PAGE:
The Tired Teenager

William E. Winter

A 15-year-old Caucasian male presented with chief complaints of weakness, fatigue, weight loss, and nausea that had developed slowly over the last 6 months. Nonspecific "tiredness" had been a problem for at least 9 months. His appetite was poor, but he did have a craving for table salt. A 15-lb (6.8-kg) unintended weight loss was reported over the last 9 months.

His past medical history was unremarkable. He had had no serious illnesses, no hos-pitalizations, and no surgeries. His immunizations were up-to-date. He took no chronic medications and had no allergies.

Review of his family history revealed that his 42-year-old mother developed Hashimoto thyroiditis at age 16. The maternal aunt had Graves disease that was diagnosed at age 22.

His review of systems was negative for polyuria, polydipsia, and nocturia. He suffered from "heat intolerance" and became easily dehydrated, although this could be treated by aggressive oral replenishment with Gatorade. He was never hospitalized for dehydration. He did not complain of headaches, cough, shortness of breath, or wheezing. While he did experience episodic nausea, there were no complaints of vomiting, diarrhea, or constipation.

Physical examination revealed a gaunt 15-year-old male in no acute distress. His height was 180 cm, and his weight was 50 kg. His body mass index (BMI) was 15 kg/m2. His vital signs were as follows: temperature = 37.1°C, pulse = 110 beats per minute at rest, respirations = 22 breaths per minute, blood pressure = 90/50 mm Hg. Repeat blood pressure measurement in the opposite arm revealed 88/43 mm Hg. HEENT examination was benign. Disks and fundi were normal. The neck was supple without masses, thyromegaly, or lymphadenopathy. The lungs were clear to auscultation and percussion. The abdomen was soft without masses or hepatosplenomegaly. Bowel sounds were present but reduced. He had Tanner IV genitalia and pubic hair. The pulses were weak (only 1+) and rapid in the upper and lower extremities. Capillary refill was delayed, suggesting reduced cardiac output. The patient's sallow skin displayed a mottled hyperpigmented in sun-exposed and non-sun-exposed areas. The skin creases were more deeply hyperpigmented as was a scar on his leg from a minor bicycle accident that occurred some years ago. The nailbeds and oral mucosal also exhibited hyperpigmen-tation. The lips were pale as were the nailbeds. Cranial nerves II-XII were grossly intact.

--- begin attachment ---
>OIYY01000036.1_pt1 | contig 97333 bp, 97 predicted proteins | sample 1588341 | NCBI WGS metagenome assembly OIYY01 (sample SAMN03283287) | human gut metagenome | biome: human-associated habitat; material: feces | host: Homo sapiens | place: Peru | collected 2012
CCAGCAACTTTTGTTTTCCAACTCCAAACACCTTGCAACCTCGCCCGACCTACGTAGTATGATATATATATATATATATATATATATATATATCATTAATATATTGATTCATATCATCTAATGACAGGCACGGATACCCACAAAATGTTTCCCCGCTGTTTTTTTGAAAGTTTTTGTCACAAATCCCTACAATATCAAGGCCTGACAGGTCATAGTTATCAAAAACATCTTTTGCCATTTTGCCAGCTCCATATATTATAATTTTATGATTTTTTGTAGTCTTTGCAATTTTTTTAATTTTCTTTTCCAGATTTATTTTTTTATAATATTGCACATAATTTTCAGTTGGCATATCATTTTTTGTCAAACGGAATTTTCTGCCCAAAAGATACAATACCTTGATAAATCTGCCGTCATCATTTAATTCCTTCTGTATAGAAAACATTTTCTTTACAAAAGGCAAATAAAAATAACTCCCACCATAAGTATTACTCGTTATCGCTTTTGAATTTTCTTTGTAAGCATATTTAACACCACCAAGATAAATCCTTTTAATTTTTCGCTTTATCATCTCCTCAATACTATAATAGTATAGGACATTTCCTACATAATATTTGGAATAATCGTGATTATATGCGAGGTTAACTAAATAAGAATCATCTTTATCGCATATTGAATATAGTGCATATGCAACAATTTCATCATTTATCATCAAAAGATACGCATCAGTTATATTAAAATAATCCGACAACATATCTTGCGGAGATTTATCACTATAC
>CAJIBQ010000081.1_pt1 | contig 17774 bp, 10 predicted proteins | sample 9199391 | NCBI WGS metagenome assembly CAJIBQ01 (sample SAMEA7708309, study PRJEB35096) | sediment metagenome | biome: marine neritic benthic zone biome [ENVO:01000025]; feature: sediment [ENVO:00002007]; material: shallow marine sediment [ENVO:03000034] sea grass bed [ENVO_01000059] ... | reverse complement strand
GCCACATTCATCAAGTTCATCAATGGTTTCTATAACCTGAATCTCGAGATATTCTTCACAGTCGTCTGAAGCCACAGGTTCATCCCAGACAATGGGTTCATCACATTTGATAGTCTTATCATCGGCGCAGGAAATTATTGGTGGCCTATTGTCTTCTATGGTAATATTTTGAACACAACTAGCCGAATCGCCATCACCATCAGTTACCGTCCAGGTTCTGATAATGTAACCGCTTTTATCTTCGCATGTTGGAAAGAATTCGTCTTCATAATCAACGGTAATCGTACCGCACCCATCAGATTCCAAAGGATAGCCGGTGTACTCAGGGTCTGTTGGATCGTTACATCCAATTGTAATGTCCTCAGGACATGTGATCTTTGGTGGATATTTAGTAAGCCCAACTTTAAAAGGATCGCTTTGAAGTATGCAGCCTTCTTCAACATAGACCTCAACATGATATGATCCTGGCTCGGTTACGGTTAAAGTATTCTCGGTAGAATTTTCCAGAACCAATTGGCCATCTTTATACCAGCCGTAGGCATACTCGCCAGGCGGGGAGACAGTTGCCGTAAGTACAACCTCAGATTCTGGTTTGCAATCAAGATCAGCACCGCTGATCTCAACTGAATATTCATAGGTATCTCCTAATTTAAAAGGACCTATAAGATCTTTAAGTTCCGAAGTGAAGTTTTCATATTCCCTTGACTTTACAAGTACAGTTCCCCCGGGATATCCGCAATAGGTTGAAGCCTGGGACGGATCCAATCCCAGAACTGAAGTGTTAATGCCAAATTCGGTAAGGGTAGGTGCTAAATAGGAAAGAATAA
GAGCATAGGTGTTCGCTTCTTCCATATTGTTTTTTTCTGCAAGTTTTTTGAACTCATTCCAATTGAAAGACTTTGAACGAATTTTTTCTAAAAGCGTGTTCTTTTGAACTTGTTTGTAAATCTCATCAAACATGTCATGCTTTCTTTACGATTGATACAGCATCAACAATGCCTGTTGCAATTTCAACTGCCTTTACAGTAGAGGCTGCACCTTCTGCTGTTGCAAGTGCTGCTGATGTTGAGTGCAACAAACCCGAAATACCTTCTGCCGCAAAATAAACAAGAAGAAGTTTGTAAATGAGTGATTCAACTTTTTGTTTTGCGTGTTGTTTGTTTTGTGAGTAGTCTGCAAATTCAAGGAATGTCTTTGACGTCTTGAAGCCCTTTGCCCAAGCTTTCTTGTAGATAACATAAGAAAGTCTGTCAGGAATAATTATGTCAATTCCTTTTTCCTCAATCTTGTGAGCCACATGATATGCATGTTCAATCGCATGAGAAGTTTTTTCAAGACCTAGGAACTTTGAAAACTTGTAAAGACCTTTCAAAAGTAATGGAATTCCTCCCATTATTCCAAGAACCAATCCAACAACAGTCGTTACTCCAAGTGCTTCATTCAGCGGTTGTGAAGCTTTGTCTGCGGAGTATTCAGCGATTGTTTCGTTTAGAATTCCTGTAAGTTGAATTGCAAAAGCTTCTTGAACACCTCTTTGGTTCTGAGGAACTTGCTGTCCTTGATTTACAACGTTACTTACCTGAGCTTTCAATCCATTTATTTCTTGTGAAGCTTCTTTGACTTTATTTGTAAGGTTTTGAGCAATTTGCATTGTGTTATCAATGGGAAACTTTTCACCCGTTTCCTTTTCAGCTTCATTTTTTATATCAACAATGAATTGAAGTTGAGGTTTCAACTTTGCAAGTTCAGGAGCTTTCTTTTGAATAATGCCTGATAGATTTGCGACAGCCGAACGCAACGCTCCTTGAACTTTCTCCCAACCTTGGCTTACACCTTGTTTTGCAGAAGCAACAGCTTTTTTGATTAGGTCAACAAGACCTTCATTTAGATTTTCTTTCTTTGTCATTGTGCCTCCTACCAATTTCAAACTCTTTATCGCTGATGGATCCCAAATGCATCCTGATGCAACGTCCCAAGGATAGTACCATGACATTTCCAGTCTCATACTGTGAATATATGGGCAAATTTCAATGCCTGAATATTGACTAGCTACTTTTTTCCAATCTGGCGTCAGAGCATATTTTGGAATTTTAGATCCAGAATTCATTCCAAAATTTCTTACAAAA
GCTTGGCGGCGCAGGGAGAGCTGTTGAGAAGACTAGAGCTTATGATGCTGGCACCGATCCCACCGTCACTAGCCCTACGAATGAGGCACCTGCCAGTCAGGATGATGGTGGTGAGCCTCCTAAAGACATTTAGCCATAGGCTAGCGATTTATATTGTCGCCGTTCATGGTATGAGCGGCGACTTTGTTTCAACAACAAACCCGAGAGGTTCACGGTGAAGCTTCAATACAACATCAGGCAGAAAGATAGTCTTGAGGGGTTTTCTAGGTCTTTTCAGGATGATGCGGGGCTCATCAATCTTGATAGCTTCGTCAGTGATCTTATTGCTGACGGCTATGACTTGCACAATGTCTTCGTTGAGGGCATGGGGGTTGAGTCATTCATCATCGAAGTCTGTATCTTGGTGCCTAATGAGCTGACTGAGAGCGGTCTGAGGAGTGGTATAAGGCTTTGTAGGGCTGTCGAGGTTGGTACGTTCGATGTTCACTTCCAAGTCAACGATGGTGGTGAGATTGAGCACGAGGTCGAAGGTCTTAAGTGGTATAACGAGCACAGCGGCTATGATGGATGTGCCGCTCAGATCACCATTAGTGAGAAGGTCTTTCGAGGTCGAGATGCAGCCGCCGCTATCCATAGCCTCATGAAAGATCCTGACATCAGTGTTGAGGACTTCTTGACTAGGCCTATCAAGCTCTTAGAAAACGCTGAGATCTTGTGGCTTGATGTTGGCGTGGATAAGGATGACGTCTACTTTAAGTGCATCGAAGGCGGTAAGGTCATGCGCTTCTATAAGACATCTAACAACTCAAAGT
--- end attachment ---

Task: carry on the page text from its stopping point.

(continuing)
There were no focal neurologic deficits. Reflexes were 1+ and symmetrical in the upper and lower extremities.

The complaint of tiredness aroused an initially diverse differential diagnosis that included endocrine disorders, hematologic disorders, cardiovascular, infectious diseases, hepatic and renal disorders, as well as psychiatric disorders. The astute primary care physician noted several findings in the patient's history and physical examination that focused her workup on the possibility of Addison disease (i.e., primary adrenal insufficiency): salt craving, weight loss, borderline hypotension with tachycardia, and hyperpigmentation. Hypotension in adults is considered to be a systolic blood pressure of less than 90 mmHg or a blood pressure 40 mmHg less than their baseline blood pressure.

CBC, fasting basic metabolic panel (BMP), urinalysis (including the spot urine sodium concentration), and am (morning) cortisol were ordered. His CBC revealed a mild normocytic, normochromic anemia with a modestly increased eosinophil count but was otherwise unremarkable. His BMP is given below:

Reference

Value,

Interval,

Reference

Conventional

Conventional

Value,

Interval,

Analyte

Units

Units

SI Units

SI Units

Sodium

128 mEq/L

135-145

128 mmol/L

135 - 145

Potassium

5.8 mEq/L

3.5-5.0

5.8 mmol/L

3.5-5.0

Chloride

105 mEq/L

95-105

105 mmol/L

95-105

CO2, total

19 mEq/L

24-32

19 mol/L

24-32

Creatinine

1.3 mg/dL

0.5-1.2

114.9 mmol/L

44-106

Blood urea

26 mg/dL

10-20

9.3 mmol/L

3.6-7.1

nitrogen

Glucose

60 mg/dL

65-99

3.3 mmol/L

3.6-5.5